Studies have associated statin use with increased risk of diabetes and diabetic complications. These studies often ensure comparability of statin users and non-users at baseline; however, most studies neglect to consider confounders that occur during follow-up. Failure to consider these confounders, such as new medications or procedures, may result in identification of a spurious association between statins and outcomes. The objective of this study was to examine the association of statins with diabetes mellitus and diabetic complications; and to examine potential confounders during the follow-up period that might affect this relationship. We conducted a retrospective cohort study using Tricare data (from October 1, 2003 to March 31, 2012). We propensity score-matched statin users and nonusers on 115 baseline characteristics before starting statins; these characteristics would be potentially associated with the use of statins or the outcomes of interest. Outcomes included the risk of diabetes mellitus and diabetic complications. Out of 60,455 patients (10,910 statin users and 49,545 nonusers), we propensity score-matched 6728 statin users to 6728 non-users. Statin users had higher ORs for diabetes (OR 1.34, 95% CI 1.24 to 1.44) and diabetes with complications (OR 1.28, 95% CI 1.16 to 1.42). Adjustment for potential confounders that occurred during the follow-up period did not explain or diminish the association between statins and adverse outcomes. Statin users in comparison to similar non-users were more commonly diagnosed with diabetes and diabetic complications, even after adjustment for potential confounders that occurred during the follow-up period.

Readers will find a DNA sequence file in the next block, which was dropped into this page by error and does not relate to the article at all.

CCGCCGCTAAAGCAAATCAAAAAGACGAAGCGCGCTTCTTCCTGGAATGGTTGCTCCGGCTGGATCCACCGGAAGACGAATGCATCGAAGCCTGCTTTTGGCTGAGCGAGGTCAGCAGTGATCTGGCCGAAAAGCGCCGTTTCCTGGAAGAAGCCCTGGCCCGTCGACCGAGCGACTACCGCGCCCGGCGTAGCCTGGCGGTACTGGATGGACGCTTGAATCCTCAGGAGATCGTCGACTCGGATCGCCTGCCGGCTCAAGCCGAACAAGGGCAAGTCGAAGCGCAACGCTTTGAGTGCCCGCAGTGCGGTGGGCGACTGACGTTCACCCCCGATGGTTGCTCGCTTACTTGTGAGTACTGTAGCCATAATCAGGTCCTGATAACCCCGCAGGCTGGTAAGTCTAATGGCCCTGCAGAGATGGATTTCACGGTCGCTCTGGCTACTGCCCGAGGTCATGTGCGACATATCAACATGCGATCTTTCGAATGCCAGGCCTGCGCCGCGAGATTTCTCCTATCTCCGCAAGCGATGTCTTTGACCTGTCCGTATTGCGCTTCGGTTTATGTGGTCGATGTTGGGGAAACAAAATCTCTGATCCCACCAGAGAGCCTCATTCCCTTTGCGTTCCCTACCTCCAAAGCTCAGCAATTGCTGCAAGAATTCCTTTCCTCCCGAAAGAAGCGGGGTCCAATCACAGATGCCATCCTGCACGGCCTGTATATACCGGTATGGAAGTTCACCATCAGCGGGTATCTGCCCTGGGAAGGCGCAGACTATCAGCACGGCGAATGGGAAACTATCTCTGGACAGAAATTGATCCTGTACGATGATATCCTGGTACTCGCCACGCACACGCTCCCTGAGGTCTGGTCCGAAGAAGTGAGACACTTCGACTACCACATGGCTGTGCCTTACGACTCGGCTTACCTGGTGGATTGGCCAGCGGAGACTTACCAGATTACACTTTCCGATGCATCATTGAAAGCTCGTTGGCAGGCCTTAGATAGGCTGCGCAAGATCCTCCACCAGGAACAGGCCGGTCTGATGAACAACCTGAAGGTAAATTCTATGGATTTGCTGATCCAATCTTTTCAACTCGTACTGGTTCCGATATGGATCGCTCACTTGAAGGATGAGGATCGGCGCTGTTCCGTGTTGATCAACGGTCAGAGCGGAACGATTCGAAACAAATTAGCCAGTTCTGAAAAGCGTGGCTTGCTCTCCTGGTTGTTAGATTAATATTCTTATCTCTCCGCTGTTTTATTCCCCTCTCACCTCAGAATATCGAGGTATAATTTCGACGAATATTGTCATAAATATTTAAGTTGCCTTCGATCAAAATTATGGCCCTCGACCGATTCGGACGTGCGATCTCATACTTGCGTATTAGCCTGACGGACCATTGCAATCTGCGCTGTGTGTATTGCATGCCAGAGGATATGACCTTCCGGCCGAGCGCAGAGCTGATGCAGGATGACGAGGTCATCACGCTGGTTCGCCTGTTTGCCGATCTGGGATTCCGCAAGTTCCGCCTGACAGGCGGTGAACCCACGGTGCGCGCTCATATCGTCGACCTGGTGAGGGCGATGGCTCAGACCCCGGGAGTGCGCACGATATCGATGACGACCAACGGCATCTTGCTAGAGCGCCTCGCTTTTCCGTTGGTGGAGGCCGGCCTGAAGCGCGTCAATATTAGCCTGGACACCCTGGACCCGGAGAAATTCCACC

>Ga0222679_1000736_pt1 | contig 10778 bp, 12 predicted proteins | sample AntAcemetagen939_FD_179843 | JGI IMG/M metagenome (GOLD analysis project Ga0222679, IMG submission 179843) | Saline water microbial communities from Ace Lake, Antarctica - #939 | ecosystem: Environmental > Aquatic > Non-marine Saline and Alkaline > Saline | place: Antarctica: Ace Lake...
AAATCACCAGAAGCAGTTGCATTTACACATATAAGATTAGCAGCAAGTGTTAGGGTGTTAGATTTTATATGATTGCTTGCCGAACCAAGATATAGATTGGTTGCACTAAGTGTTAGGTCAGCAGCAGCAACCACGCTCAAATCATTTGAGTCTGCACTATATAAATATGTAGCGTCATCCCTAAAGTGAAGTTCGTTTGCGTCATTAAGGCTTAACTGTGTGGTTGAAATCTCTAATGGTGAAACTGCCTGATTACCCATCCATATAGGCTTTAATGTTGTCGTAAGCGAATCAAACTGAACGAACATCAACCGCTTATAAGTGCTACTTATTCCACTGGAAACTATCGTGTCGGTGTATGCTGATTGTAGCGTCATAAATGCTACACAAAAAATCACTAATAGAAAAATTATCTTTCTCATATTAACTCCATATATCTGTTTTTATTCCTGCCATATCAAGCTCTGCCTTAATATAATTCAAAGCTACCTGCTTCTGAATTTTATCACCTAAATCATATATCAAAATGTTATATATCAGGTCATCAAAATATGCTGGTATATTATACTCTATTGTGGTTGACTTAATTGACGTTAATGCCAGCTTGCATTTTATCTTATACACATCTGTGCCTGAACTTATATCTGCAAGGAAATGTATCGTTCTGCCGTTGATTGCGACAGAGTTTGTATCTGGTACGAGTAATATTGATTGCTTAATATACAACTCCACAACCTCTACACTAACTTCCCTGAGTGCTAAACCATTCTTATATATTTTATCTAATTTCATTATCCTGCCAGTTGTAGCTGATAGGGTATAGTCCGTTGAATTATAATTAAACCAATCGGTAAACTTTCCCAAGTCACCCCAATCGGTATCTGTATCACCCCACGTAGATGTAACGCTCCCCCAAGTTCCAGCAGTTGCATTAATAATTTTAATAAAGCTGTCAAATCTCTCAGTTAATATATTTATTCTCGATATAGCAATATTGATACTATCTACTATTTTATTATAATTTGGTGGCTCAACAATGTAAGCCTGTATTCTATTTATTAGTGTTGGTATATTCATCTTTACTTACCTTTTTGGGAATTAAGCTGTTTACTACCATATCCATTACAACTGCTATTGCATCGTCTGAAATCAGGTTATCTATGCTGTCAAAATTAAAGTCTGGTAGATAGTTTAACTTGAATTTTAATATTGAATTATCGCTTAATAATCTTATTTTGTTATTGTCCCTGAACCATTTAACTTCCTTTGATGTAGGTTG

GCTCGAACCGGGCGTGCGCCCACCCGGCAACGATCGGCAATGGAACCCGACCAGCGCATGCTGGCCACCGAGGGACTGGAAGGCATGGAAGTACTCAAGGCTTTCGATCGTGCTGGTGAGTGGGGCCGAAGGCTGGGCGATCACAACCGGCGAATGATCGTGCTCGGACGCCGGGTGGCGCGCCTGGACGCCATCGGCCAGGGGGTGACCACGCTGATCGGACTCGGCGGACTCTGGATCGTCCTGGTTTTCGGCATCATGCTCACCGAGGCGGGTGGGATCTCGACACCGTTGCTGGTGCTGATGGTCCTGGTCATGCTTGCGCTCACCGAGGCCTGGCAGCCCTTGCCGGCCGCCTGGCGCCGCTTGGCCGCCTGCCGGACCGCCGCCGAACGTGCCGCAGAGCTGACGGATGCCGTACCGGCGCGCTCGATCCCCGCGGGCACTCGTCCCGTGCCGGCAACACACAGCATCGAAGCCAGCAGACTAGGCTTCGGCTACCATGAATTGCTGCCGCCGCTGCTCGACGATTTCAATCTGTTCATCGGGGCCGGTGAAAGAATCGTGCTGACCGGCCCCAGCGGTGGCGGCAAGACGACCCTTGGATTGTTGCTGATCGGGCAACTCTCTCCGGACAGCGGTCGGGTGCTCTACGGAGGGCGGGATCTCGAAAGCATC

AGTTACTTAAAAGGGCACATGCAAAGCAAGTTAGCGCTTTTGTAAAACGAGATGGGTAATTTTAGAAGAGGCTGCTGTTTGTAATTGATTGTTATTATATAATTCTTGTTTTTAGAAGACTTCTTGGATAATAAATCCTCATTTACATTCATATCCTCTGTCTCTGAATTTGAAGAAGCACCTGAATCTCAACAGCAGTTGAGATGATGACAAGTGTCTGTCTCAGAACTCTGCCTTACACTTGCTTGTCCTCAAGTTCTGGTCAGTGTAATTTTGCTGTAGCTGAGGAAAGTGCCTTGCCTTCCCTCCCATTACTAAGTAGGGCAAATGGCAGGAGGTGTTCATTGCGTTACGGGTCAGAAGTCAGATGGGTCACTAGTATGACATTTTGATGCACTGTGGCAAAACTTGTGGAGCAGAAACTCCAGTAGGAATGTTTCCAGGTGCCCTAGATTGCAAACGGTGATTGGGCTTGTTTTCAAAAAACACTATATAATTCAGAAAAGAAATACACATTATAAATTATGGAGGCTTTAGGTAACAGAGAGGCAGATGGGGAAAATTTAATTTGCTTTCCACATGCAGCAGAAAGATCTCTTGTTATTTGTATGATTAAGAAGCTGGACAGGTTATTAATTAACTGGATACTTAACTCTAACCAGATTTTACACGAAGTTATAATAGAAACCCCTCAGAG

ASJC Scopus subject areas
- Biochemistry, Genetics and Molecular Biology(all)